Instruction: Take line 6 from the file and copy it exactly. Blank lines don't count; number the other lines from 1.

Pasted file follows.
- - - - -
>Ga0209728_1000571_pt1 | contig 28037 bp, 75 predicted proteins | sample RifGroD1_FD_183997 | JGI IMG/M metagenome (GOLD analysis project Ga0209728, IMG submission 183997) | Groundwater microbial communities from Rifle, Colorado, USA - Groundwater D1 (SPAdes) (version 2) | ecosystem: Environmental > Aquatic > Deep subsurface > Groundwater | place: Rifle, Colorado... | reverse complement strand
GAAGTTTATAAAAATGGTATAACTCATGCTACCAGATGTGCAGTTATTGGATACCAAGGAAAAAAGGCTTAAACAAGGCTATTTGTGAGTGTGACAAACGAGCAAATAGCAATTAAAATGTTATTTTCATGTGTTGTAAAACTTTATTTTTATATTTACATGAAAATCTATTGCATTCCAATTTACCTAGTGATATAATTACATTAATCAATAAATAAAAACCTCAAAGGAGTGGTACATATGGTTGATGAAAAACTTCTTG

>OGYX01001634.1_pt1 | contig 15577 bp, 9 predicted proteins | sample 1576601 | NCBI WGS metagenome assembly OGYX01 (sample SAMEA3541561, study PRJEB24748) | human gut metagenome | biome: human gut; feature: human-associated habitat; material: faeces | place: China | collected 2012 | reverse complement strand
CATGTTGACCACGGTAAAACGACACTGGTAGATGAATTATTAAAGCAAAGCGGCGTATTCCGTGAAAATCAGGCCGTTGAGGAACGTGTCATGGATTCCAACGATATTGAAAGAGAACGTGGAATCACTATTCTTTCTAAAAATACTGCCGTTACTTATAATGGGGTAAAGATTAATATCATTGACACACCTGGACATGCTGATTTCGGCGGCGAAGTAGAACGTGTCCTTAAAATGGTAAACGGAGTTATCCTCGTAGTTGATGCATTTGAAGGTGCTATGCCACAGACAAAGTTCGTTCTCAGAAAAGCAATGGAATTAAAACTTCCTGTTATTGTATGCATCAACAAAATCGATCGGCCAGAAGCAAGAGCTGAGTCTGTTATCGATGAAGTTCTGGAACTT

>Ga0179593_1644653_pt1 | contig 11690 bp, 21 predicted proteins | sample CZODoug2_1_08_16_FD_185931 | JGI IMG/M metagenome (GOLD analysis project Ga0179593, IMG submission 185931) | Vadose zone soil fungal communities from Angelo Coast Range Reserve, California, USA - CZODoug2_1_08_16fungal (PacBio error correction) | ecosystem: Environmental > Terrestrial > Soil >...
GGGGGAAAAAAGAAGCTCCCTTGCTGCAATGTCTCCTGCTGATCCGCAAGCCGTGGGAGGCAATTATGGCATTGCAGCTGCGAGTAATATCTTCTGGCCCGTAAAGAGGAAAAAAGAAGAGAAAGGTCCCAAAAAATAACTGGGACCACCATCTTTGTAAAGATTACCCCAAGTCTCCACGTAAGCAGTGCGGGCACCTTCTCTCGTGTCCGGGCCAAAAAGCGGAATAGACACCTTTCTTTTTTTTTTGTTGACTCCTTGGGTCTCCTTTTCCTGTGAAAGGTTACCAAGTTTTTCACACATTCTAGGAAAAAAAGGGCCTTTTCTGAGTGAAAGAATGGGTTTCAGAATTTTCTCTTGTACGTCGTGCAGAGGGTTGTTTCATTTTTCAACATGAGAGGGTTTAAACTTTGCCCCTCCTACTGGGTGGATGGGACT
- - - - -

GGGGGAAAAAAGAAGCTCCCTTGCTGCAATGTCTCCTGCTGATCCGCAAGCCGTGGGAGGCAATTATGGCATTGCAGCTGCGAGTAATATCTTCTGGCCCGTAAAGAGGAAAAAAGAAGAGAAAGGTCCCAAAAAATAACTGGGACCACCATCTTTGTAAAGATTACCCCAAGTCTCCACGTAAGCAGTGCGGGCACCTTCTCTCGTGTCCGGGCCAAAAAGCGGAATAGACACCTTTCTTTTTTTTTTGTTGACTCCTTGGGTCTCCTTTTCCTGTGAAAGGTTACCAAGTTTTTCACACATTCTAGGAAAAAAAGGGCCTTTTCTGAGTGAAAGAATGGGTTTCAGAATTTTCTCTTGTACGTCGTGCAGAGGGTTGTTTCATTTTTCAACATGAGAGGGTTTAAACTTTGCCCCTCCTACTGGGTGGATGGGACT